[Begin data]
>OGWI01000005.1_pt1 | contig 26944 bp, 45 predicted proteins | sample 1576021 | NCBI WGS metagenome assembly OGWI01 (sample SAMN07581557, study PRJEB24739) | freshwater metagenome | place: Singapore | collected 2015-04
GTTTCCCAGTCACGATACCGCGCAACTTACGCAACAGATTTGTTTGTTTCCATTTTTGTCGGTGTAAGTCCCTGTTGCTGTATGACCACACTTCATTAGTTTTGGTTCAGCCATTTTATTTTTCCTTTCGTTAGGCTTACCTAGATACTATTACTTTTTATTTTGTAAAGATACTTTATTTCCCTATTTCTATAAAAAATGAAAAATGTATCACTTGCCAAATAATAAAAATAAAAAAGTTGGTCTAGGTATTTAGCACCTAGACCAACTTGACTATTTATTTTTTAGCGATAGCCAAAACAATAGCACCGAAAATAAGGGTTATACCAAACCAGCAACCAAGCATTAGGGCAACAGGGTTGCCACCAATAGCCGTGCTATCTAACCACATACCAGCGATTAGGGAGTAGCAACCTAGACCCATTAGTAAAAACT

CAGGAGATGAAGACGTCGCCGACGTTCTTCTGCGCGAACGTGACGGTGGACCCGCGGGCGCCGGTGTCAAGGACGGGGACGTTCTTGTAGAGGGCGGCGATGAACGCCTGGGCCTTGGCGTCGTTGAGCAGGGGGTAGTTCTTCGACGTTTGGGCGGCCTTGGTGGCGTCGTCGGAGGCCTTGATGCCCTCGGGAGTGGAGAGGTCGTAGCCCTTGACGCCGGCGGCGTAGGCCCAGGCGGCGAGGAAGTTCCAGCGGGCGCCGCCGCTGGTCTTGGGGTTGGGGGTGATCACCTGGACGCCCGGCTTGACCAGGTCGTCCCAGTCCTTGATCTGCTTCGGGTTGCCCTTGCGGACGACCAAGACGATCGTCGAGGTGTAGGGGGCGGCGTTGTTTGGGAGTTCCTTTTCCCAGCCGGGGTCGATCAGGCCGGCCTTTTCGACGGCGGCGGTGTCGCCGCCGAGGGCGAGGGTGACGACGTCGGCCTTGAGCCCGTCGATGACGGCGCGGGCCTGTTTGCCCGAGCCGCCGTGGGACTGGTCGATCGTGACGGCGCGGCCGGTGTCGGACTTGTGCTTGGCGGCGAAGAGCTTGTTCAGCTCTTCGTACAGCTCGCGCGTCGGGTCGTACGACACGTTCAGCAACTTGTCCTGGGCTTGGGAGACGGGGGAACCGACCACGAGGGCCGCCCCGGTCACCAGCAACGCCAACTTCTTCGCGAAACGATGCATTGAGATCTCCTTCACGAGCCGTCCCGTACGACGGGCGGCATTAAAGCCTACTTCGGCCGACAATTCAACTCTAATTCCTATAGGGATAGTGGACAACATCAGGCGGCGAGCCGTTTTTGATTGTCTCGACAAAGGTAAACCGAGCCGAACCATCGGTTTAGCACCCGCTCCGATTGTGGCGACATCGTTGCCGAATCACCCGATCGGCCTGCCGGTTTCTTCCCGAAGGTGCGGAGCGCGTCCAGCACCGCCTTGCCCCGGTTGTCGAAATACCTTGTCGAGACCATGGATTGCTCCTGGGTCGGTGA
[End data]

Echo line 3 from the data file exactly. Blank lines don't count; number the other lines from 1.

CAGGAGATGAAGACGTCGCCGACGTTCTTCTGCGCGAACGTGACGGTGGACCCGCGGGCGCCGGTGTCAAGGACGGGGACGTTCTTGTAGAGGGCGGCGATGAACGCCTGGGCCTTGGCGTCGTTGAGCAGGGGGTAGTTCTTCGACGTTTGGGCGGCCTTGGTGGCGTCGTCGGAGGCCTTGATGCCCTCGGGAGTGGAGAGGTCGTAGCCCTTGACGCCGGCGGCGTAGGCCCAGGCGGCGAGGAAGTTCCAGCGGGCGCCGCCGCTGGTCTTGGGGTTGGGGGTGATCACCTGGACGCCCGGCTTGACCAGGTCGTCCCAGTCCTTGATCTGCTTCGGGTTGCCCTTGCGGACGACCAAGACGATCGTCGAGGTGTAGGGGGCGGCGTTGTTTGGGAGTTCCTTTTCCCAGCCGGGGTCGATCAGGCCGGCCTTTTCGACGGCGGCGGTGTCGCCGCCGAGGGCGAGGGTGACGACGTCGGCCTTGAGCCCGTCGATGACGGCGCGGGCCTGTTTGCCCGAGCCGCCGTGGGACTGGTCGATCGTGACGGCGCGGCCGGTGTCGGACTTGTGCTTGGCGGCGAAGAGCTTGTTCAGCTCTTCGTACAGCTCGCGCGTCGGGTCGTACGACACGTTCAGCAACTTGTCCTGGGCTTGGGAGACGGGGGAACCGACCACGAGGGCCGCCCCGGTCACCAGCAACGCCAACTTCTTCGCGAAACGATGCATTGAGATCTCCTTCACGAGCCGTCCCGTACGACGGGCGGCATTAAAGCCTACTTCGGCCGACAATTCAACTCTAATTCCTATAGGGATAGTGGACAACATCAGGCGGCGAGCCGTTTTTGATTGTCTCGACAAAGGTAAACCGAGCCGAACCATCGGTTTAGCACCCGCTCCGATTGTGGCGACATCGTTGCCGAATCACCCGATCGGCCTGCCGGTTTCTTCCCGAAGGTGCGGAGCGCGTCCAGCACCGCCTTGCCCCGGTTGTCGAAATACCTTGTCGAGACCATGGATTGCTCCTGGGTCGGTGA